Project items

Items saved from this article

This article has been saved
Highlights (0)
Some of your highlights are legacy items.

Highlights saved before July 30, 2012 will not be displayed on their respective source pages.

You can easily re-create the highlights by opening the book page or article, selecting the text, and clicking “Highlight.”

Citations (0)
Some of your citations are legacy items.

Any citation created before July 30, 2012 will labeled as a “Cited page.” New citations will be saved as cited passages, pages or articles.

We also added the ability to view new citations from your projects or the book or article where you created them.

Notes (0)
Bookmarks (0)

You have no saved items from this article

Project items include:
  • Saved book/article
  • Highlights
  • Quotes/citations
  • Notes
  • Bookmarks
Notes
Cite this article

Cited article

Style
Citations are available only to our active members.
Buy instant access to cite pages or passages in MLA, APA and Chicago citation styles.

(Einhorn, 1992, p. 25)

(Einhorn 25)

1. Lois J. Einhorn, Abraham Lincoln, the Orator: Penetrating the Lincoln Legend (Westport, CT: Greenwood Press, 1992), 25, http://www.questia.com/read/27419298.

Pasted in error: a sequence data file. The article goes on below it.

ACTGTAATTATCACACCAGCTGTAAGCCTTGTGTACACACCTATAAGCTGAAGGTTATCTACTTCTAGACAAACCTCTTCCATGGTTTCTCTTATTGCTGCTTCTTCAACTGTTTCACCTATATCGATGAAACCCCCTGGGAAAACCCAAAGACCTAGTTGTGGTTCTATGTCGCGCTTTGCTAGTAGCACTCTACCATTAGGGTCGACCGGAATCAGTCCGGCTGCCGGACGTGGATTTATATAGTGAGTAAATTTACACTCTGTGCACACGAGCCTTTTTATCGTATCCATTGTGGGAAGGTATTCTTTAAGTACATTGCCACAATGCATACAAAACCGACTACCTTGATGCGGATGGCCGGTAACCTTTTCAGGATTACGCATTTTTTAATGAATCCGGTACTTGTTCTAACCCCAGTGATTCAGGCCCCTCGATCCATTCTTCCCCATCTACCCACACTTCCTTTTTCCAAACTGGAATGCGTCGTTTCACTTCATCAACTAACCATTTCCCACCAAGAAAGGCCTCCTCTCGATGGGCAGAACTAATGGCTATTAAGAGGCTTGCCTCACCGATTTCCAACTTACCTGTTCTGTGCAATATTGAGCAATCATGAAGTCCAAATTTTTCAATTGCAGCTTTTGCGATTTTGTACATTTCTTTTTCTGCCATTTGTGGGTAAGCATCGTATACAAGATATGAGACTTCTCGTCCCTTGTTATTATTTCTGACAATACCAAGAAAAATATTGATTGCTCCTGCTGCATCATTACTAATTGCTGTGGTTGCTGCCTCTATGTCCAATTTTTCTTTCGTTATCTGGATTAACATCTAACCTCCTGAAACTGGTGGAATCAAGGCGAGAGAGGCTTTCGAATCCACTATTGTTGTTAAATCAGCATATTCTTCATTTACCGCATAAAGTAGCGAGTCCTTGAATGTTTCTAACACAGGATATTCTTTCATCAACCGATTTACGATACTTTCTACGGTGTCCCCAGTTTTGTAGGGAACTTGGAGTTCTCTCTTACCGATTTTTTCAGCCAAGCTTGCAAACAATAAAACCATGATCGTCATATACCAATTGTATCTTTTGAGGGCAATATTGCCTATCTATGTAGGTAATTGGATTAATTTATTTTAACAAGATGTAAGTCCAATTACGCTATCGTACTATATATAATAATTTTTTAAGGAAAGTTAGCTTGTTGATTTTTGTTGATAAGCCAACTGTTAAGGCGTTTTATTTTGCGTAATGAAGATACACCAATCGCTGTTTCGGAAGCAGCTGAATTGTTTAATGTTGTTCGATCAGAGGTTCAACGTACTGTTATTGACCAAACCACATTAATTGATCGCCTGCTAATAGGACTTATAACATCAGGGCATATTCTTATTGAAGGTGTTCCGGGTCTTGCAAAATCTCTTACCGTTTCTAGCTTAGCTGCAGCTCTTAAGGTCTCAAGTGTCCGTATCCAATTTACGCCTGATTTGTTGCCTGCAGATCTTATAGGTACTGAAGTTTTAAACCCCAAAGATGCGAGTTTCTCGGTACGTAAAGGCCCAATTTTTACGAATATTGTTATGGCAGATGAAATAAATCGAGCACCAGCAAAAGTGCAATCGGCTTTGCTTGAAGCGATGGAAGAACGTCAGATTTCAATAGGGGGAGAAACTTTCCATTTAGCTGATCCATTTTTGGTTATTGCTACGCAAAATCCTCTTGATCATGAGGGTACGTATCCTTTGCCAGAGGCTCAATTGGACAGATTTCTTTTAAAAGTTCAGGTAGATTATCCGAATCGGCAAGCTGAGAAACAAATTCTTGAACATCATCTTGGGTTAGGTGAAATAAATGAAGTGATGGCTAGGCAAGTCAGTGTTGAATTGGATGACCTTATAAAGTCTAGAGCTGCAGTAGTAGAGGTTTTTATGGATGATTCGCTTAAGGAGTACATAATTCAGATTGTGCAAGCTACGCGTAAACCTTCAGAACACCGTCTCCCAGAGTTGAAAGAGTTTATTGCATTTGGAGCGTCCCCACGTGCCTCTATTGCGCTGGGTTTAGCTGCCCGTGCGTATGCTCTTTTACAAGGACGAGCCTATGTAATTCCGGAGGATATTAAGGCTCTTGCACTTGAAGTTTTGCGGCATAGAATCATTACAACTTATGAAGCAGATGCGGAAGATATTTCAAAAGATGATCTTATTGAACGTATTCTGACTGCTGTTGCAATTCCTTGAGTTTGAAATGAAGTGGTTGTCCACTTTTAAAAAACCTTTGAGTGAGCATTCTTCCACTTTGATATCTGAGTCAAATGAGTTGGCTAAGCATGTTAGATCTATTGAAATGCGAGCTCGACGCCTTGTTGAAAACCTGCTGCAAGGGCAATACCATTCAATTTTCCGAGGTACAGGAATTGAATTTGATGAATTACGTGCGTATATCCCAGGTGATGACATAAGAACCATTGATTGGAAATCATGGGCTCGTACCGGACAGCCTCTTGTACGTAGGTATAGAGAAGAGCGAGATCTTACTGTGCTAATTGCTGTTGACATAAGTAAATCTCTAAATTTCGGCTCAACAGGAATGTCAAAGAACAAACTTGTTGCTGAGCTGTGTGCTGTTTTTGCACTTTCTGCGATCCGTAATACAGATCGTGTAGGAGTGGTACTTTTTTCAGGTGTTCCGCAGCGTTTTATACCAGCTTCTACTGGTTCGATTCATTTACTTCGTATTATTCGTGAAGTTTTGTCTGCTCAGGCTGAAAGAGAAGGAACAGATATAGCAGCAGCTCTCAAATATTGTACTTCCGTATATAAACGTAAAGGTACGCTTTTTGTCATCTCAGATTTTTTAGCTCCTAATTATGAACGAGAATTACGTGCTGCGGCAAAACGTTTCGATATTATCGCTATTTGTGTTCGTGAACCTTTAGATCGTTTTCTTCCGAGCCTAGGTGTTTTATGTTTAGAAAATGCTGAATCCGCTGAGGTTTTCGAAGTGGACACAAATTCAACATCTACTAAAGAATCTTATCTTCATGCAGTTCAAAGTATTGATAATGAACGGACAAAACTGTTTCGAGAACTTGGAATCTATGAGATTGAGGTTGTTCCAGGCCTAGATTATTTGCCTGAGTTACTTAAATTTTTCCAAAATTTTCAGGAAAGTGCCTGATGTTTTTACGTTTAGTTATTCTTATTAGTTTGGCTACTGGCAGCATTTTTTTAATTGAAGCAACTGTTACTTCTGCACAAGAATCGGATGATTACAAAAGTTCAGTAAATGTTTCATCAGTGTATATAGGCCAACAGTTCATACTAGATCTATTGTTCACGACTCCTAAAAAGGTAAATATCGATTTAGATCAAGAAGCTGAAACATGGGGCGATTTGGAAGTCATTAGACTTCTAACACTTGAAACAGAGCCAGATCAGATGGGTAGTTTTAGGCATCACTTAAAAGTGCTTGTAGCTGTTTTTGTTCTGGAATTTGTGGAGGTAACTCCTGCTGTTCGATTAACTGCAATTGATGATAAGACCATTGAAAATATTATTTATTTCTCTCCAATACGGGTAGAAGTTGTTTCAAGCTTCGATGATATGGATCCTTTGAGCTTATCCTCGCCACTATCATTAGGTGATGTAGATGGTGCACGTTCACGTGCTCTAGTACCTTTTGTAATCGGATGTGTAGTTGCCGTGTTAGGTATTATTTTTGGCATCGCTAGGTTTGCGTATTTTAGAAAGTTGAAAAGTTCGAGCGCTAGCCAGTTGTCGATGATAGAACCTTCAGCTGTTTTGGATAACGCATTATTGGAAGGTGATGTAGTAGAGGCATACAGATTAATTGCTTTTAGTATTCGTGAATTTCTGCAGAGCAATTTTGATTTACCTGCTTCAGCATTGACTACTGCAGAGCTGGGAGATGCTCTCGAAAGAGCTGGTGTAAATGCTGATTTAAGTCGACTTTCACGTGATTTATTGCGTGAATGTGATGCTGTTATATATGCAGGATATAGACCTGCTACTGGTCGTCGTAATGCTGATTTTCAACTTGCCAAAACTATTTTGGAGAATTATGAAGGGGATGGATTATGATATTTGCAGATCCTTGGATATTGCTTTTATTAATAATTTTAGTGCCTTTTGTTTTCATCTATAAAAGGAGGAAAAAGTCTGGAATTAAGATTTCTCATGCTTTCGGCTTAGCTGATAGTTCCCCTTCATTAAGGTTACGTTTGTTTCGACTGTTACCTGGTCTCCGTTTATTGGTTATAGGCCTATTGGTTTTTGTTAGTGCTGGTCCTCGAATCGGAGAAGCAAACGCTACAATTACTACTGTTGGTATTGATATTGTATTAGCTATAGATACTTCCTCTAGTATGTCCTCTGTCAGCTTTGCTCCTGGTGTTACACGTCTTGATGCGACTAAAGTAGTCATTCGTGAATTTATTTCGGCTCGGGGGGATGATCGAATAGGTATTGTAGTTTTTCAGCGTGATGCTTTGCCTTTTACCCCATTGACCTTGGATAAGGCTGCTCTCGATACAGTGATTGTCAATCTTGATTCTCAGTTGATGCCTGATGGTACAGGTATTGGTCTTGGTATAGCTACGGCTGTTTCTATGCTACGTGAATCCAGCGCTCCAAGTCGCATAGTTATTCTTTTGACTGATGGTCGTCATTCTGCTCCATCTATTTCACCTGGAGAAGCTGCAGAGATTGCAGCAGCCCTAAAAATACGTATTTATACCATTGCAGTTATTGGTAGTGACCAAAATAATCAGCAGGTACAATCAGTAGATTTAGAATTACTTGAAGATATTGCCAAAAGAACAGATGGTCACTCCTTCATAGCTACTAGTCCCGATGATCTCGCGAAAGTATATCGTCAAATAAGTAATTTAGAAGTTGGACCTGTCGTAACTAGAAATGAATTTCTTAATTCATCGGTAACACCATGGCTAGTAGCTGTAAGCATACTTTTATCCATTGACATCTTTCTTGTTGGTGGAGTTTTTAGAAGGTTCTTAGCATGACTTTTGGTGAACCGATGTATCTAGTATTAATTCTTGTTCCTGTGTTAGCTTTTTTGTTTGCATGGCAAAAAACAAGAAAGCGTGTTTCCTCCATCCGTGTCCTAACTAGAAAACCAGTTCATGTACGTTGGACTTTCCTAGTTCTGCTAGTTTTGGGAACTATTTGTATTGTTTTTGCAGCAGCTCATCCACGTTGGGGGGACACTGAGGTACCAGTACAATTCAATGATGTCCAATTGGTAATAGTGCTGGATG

Cited article

Website for Welsh Americans Chronicles Civil War Participation
Settings

Settings

Typeface
Text size Smaller Larger Reset View mode
Search within

Search within this article

Look up

Look up a word

  • Dictionary
  • Thesaurus
Please submit a word or phrase above.
Print this page

Print this page

Why can't I print more than one page at a time?

Help
Full screen

matching results for page

    Questia reader help

    How to highlight and cite specific passages

    1. Click or tap the first word you want to select.
    2. Click or tap the last word you want to select, and you’ll see everything in between get selected.
    3. You’ll then get a menu of options like creating a highlight or a citation from that passage of text.

    OK, got it!

    Cited passage

    Style
    Citations are available only to our active members.
    Buy instant access to cite pages or passages in MLA, APA and Chicago citation styles.

    "Portraying himself as an honest, ordinary person helped Lincoln identify with his audiences." (Einhorn, 1992, p. 25).

    "Portraying himself as an honest, ordinary person helped Lincoln identify with his audiences." (Einhorn 25)

    "Portraying himself as an honest, ordinary person helped Lincoln identify with his audiences."1

    1. Lois J. Einhorn, Abraham Lincoln, the Orator: Penetrating the Lincoln Legend (Westport, CT: Greenwood Press, 1992), 25, http://www.questia.com/read/27419298.

    Cited passage

    Thanks for trying Questia!

    Please continue trying out our research tools, but please note, full functionality is available only to our active members.

    Your work will be lost once you leave this Web page.

    Buy instant access to save your work.

    Already a member? Log in now.

    Oops!

    An unknown error has occurred. Please click the button below to reload the page. If the problem persists, please try again in a little while.